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Members of Newfoundland and Labrador legislature can now bring babies to work

ST. JOHN'S, N.L. — Newfoundland and Labrador's legislature is opening its doors to new faces — very tiny faces.
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ST. JOHN'S, N.L. — Newfoundland and Labrador's legislature is opening its doors to new faces — very tiny faces.

Members of the legislature voted unanimously on Wednesday to permit parents to bring their infants into the House of Assembly when it's in session.

Deputy Premier and Finance Minister Siobhan Coady introduced the proposed change to the rules Wednesday morning on behalf of the standing orders committee. Noting that Liberal member Sarah Stoodley is pregnant, Coady said, "We want to be able to make sure that we could welcome the baby to the House of Assembly."

The room erupted in applause. The committee also recommended doing away with the requirement that members have to "stand in their place, uncovered, to speak."

Coady said removing that rule helps the legislature be more welcoming to members who might wear face or head coverings or who may not have the ability to stand. She said the rule has been unchanged since 1951 and is no longer relevant.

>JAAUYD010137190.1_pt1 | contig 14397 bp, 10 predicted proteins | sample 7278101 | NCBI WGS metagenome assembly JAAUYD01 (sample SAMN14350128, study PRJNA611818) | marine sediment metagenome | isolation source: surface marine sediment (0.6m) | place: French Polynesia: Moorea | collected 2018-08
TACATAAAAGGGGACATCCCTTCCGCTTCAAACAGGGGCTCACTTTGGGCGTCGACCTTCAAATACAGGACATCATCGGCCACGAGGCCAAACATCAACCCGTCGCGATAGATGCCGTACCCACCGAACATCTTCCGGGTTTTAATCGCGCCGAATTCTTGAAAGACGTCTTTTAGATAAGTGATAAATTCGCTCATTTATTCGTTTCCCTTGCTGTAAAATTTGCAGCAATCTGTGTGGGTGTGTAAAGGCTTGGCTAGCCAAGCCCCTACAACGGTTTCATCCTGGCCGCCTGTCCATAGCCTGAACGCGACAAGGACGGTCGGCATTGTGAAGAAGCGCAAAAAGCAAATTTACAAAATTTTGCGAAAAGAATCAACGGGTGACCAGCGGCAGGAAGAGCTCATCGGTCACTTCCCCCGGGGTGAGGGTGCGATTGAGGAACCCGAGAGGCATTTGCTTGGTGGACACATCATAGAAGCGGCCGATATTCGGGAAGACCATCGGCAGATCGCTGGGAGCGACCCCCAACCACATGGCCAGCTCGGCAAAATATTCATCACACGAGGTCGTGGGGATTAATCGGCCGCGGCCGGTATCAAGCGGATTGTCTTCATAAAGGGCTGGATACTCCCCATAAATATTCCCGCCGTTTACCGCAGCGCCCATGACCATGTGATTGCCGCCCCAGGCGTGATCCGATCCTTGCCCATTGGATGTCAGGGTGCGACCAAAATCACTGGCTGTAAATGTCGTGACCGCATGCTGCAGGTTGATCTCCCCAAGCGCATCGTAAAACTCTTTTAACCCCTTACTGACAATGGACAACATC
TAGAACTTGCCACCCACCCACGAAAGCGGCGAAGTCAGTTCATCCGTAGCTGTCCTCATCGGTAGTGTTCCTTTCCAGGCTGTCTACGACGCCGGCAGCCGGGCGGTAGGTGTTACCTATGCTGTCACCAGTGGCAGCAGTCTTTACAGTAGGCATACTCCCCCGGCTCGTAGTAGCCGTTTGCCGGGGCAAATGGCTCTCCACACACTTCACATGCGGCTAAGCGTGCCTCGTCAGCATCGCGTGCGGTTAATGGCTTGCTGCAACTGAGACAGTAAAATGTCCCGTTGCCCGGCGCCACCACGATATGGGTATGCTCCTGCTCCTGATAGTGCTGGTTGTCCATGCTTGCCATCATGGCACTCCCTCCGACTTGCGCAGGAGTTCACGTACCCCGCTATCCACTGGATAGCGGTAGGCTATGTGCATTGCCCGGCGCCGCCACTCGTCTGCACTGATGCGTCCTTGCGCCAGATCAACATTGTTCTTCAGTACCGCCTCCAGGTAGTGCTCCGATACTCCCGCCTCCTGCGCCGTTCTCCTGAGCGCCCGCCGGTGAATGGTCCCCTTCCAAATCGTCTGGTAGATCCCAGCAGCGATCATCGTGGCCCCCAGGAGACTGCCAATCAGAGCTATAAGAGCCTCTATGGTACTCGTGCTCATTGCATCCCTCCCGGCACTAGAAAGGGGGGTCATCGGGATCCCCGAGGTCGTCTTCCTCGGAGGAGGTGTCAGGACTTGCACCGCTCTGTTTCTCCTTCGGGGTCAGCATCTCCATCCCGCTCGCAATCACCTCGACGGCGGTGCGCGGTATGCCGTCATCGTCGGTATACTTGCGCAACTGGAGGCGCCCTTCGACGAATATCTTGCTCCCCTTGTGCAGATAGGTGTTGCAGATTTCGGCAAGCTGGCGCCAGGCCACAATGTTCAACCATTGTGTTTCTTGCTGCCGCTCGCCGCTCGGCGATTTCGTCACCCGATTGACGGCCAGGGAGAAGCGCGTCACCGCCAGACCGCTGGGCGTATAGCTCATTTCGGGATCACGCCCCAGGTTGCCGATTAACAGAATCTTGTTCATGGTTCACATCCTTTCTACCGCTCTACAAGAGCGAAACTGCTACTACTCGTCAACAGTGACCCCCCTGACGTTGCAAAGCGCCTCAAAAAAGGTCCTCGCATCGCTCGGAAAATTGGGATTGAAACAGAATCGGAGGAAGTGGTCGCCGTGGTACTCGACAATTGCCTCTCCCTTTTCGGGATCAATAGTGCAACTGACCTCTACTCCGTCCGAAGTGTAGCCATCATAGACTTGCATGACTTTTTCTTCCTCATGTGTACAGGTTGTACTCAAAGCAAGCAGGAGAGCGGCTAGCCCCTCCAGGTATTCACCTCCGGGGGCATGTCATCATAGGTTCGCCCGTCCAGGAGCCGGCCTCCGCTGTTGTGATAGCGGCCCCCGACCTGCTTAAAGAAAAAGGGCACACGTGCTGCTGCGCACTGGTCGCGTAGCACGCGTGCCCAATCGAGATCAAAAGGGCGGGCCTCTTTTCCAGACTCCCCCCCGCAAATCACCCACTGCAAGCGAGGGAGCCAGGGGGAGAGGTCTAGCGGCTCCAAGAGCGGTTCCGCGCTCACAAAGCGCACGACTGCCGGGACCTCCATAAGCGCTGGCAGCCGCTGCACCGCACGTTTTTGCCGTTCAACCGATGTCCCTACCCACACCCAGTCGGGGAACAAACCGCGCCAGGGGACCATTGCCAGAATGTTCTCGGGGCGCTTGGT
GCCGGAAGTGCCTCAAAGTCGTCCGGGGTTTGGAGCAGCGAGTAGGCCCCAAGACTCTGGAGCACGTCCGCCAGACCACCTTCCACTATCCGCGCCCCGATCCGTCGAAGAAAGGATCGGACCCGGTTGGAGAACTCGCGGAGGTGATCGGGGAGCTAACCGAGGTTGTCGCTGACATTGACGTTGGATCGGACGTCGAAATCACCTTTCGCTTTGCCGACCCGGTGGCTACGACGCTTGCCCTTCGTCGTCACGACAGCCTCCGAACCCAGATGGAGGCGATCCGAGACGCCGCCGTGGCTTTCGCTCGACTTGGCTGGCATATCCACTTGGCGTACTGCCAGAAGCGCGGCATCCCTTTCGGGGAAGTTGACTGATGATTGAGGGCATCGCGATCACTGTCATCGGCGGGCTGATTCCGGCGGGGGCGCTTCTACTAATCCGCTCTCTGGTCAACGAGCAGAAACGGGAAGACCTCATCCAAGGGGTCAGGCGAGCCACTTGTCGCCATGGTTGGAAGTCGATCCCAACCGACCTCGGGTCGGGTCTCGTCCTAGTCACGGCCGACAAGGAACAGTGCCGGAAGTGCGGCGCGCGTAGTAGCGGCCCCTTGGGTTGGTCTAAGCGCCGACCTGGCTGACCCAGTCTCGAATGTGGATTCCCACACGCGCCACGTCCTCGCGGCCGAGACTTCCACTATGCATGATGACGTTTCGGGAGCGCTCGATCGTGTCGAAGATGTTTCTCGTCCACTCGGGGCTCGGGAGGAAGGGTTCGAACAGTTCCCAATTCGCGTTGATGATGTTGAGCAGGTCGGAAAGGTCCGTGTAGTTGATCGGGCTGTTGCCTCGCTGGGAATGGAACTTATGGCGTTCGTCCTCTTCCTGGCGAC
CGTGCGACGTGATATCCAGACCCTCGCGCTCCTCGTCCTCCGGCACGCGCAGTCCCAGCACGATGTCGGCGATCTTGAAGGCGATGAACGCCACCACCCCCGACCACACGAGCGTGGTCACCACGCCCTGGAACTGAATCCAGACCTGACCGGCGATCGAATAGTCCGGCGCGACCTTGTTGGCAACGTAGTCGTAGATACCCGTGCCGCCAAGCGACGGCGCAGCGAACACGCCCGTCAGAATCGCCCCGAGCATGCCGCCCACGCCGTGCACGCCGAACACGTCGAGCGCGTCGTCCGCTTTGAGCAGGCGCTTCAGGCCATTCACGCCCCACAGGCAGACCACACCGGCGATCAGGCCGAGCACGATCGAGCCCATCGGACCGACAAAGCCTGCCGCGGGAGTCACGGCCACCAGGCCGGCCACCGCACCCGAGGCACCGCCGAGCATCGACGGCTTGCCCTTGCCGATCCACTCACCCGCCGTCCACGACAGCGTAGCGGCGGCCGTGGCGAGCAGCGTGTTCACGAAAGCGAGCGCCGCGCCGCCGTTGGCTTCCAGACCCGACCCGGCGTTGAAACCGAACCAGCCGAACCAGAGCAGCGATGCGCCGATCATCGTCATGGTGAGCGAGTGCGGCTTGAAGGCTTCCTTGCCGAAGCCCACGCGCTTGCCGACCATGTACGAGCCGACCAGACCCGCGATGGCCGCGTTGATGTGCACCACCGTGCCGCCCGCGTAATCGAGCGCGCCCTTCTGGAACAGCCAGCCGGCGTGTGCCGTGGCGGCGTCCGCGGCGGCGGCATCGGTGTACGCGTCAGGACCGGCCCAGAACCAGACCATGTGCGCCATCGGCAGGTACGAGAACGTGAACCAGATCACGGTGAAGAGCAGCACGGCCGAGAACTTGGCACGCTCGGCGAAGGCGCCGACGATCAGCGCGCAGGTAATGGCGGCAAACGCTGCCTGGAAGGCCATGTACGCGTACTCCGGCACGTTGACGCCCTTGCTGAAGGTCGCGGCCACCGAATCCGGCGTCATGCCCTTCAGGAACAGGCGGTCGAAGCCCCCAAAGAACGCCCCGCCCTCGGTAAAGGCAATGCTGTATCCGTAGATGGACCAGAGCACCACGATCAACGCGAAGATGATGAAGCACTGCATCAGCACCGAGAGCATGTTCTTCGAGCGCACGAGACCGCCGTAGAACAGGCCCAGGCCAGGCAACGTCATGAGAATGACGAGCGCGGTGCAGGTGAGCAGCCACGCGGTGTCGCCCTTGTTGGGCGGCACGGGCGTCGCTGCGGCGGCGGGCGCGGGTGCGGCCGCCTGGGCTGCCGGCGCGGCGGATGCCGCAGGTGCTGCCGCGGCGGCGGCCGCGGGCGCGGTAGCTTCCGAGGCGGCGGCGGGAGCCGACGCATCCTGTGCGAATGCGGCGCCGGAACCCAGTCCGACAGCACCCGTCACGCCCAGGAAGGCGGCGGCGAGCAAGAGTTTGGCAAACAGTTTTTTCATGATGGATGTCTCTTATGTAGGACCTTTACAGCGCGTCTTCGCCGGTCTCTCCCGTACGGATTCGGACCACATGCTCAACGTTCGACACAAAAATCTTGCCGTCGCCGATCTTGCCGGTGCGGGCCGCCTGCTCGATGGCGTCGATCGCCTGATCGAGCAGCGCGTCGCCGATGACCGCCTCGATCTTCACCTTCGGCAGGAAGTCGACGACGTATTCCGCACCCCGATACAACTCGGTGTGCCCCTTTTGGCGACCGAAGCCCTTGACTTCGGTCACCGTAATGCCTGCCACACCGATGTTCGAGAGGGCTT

Nobody in the legislature voted against the two proposed changes.

Progressive Conservative member Lela Evans was audibly emotional as she commented on the proposed changes and how they could help support women.

"Presence leads to acceptance," she said. "We talk about diversity, but we have to make sure that if we want women in government, we have to find a way that women can be present in government. And that leads to acceptance."

Evans paid tribute to the women she'd looked up to throughout her life and her career, such as her aunt, Ruth Flowers, who won a Governor General’s Award in 1995.

She also spoke about her former employer, Penny Allderdice, a renowned geneticist who identified Allderdice Syndrome, which is a chromosome irregularity found in residents of a rural Newfoundland town called Sandy Point. Evans said there is a lot of work to do before women are properly supported and represented in government and in the workforce.

Stoodley told the floor she's looking forward to bringing her son to the legislature after he's born in a few weeks.

"We won't be too disruptive — I promise," she said.

This report by The Canadian Press was first published Sept. 16, 2020.

Sarah Smellie, The Canadian Press




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